McCain has been a loyal soldier, voting with Bush and Trump most of the time.

Independence in rhetoric, though not in practice, has defined McCain's career. The senator fell in line with the at-all-costs opposition to the Obama administration from 2009 to 2017 despite the occasional disagreement stemming from his party's alliance with the hard right Tea Party movement.

Not much has changed in recent months. McCain has been in step with President Donald Trump for Trump's first six months in office — despite an acrimonious personal history between the two that included Trump disparaging McCain's war record — voting with the president 90 percent of the time. It would be a slightly higher percentage, but McCain broke with the party on May 10 to oppose rolling back Obama-era regulations on methane emissions. That vote was not based on any principled reason related to the environment, though — instead, McCain's vote was reportedly based on his anger over the unconnected firing of FBI Director James Comey the day before.

McCain taking such action in response to an insult to a member of the security state shouldn't be a surprise. Whether it's intrusive civil rights violations on the home front or aggressive military action overseas, McCain is one of the most pro-war voices in the Senate. A proponent of the 2007 surge in Iraq — an escalation of military violence that has been credited in mainstream circles with drawing down violence in that country — McCain has never met a foreign policy challenge that couldn't be solved by an increase in U.S. forces and weapons.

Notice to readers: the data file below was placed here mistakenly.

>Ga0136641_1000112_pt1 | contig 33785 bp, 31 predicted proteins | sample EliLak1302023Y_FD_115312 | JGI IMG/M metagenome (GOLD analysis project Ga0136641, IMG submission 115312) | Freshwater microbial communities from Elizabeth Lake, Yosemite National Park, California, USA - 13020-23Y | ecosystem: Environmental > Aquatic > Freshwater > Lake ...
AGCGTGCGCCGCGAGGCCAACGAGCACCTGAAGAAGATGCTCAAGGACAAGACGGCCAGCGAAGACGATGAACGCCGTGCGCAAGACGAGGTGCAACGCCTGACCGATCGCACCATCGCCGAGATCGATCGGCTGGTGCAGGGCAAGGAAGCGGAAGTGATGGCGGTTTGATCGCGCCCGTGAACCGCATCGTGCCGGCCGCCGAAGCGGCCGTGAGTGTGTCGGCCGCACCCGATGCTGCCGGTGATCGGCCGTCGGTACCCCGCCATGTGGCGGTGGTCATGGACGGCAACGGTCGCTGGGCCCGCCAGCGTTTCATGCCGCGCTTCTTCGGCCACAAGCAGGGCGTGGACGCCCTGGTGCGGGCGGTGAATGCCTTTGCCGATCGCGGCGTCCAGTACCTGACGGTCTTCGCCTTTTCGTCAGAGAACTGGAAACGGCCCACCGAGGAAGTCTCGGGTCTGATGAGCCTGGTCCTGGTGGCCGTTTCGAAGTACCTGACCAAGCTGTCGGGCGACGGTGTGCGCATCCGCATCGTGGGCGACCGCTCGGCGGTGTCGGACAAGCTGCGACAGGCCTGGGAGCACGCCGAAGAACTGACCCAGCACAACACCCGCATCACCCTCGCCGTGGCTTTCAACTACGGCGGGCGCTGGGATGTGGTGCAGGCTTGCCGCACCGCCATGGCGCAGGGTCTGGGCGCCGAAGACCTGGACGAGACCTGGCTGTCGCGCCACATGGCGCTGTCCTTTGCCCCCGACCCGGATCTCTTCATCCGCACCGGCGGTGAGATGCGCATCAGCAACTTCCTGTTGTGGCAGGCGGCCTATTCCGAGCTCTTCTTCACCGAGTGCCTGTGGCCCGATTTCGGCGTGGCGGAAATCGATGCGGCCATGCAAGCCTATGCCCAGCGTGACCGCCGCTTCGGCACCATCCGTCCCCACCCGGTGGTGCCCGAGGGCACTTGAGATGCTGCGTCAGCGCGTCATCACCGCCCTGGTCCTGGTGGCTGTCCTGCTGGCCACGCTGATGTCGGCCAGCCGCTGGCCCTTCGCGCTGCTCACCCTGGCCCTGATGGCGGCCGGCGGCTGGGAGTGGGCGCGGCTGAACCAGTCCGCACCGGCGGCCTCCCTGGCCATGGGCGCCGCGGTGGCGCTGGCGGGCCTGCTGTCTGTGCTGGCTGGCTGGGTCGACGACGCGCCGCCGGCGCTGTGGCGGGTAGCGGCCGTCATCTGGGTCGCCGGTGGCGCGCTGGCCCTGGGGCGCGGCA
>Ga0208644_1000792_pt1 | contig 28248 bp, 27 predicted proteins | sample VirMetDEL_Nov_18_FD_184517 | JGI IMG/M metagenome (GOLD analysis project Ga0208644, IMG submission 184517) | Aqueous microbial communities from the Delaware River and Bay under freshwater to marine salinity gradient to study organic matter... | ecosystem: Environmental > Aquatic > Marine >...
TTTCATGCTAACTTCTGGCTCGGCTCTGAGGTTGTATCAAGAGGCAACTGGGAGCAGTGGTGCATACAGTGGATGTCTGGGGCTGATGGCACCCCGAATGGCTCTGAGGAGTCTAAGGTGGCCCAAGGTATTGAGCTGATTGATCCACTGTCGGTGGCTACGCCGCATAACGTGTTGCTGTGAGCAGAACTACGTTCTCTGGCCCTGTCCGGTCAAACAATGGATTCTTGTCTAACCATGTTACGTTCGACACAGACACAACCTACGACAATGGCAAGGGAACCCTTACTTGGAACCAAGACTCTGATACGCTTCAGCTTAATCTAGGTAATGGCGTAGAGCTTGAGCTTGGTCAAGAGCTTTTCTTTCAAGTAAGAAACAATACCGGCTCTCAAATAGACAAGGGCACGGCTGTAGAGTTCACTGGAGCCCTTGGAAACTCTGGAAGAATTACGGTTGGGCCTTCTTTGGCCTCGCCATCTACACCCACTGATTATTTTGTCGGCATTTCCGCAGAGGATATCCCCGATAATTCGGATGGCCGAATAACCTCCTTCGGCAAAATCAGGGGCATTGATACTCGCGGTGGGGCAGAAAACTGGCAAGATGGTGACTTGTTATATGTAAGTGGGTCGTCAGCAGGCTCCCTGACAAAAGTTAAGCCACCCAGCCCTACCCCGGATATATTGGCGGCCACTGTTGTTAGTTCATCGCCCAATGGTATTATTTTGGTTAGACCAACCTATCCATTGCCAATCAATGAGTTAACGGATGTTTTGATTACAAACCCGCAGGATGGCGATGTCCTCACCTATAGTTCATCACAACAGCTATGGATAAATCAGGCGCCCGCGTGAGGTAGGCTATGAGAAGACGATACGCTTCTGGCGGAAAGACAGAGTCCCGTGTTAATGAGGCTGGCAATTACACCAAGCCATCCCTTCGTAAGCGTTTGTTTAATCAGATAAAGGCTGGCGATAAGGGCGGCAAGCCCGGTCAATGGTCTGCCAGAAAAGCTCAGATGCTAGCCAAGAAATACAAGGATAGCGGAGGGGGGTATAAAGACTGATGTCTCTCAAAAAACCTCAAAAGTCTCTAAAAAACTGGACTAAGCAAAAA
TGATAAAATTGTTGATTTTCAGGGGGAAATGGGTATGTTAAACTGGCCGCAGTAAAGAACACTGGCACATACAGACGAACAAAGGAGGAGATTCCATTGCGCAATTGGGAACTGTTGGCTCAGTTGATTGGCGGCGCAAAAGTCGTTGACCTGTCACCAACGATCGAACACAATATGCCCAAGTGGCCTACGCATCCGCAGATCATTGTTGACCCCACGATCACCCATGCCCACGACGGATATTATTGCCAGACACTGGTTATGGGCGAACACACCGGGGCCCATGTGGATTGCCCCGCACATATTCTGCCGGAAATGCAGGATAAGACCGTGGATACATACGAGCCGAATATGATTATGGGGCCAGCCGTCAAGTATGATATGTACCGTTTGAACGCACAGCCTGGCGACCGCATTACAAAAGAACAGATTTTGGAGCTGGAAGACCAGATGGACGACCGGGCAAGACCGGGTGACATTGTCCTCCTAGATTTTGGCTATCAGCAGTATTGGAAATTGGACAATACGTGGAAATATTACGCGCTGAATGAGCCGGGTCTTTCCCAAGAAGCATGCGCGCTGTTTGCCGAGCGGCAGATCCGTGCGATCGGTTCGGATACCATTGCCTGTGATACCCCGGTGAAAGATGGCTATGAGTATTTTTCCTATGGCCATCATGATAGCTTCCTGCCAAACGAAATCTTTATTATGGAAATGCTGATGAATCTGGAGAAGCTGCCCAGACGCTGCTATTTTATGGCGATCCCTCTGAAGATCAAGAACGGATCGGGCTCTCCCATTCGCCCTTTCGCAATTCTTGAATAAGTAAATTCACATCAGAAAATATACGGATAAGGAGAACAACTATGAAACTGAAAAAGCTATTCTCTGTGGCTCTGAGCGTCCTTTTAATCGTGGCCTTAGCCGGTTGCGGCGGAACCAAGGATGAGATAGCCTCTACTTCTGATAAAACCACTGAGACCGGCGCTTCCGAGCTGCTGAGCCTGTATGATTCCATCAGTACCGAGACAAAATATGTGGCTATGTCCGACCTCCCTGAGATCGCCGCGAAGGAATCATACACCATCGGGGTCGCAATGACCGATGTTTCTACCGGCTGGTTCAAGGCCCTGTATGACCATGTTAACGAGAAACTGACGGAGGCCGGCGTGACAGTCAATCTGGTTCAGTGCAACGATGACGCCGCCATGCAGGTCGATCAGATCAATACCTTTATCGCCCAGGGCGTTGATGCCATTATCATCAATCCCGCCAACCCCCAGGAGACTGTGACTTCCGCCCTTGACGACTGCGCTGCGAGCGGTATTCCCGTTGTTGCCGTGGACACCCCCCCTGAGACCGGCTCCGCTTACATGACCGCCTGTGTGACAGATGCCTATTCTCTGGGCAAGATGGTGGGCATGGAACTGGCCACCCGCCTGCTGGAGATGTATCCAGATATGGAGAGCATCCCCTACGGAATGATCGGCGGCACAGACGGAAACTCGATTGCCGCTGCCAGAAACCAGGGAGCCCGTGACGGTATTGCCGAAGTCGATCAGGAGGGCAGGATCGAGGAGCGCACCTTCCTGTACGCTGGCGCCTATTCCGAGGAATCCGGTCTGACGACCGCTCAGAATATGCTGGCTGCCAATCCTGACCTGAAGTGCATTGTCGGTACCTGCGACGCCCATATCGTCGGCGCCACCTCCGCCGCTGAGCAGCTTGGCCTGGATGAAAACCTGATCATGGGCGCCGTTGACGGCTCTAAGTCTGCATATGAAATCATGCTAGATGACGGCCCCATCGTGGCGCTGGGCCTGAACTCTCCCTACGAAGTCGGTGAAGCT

Since 2007 McCain has called for surge policies in Iraq, Libya, Syria, and Afghanistan, using the tactic as a shorthand for “send more bombs, guns, and soldiers into country X.” These policies, when adopted, may eventually lead to overall reductions in sectarian violence in countries torn apart in the first place by U.S. intervention. Yet in the first months of any surge, civilian casualties rise from the crackdowns. Considerations for lives lost overseas from his foreign policy priorities don't seem to occur to McCain, however. Deaths of Iranians from any U.S. attack would surely be in the thousands. But in 2008, McCain used the possibility of such an attack as fuel for a riff on the classic Beach Boys “Barbara Ann” — “Bomb Iran.”

Considerations for lives lost overseas from his foreign policy priorities don't seem to occur to McCain.

Perhaps that's because to politicians like McCain, all lives are not created equal, especially not those in the Middle East. One of the enduring moments of his 2008 campaign was a widely lauded moment when the senator was asked by a supporter in Minnesota about Obama.

“I can't trust Obama,” the woman said. “I have read about him and he's not, he's not uh — he's an Arab.”

McCain took the microphone and set her straight. Per POLITICO:

”No, ma'am. He's a decent family man [and] citizen that I just happen to have disagreements with on fundamental issues and that's what this campaign's all about. He's not [an Arab].”

This quote says a lot about McCain the politician. If Obama is all of those good things instead of being an Arab, then the inverse must also be true. Perhaps that's why their lives don't matter so much to the Arizona senator.

McCain is 80. There are, at the very least, hundreds of thousands of people who will never see that age because of his tenure in the Senate. McCain's love of endless war and an overly bellicose foreign policy coupled with the reality of his support for the destructive policies of his party will continue to kill people here and abroad after his death. We can be sad about McCain’s condition, but we must not forget his true legacy.

Eoin Higgins is a journalist from western Massachusetts.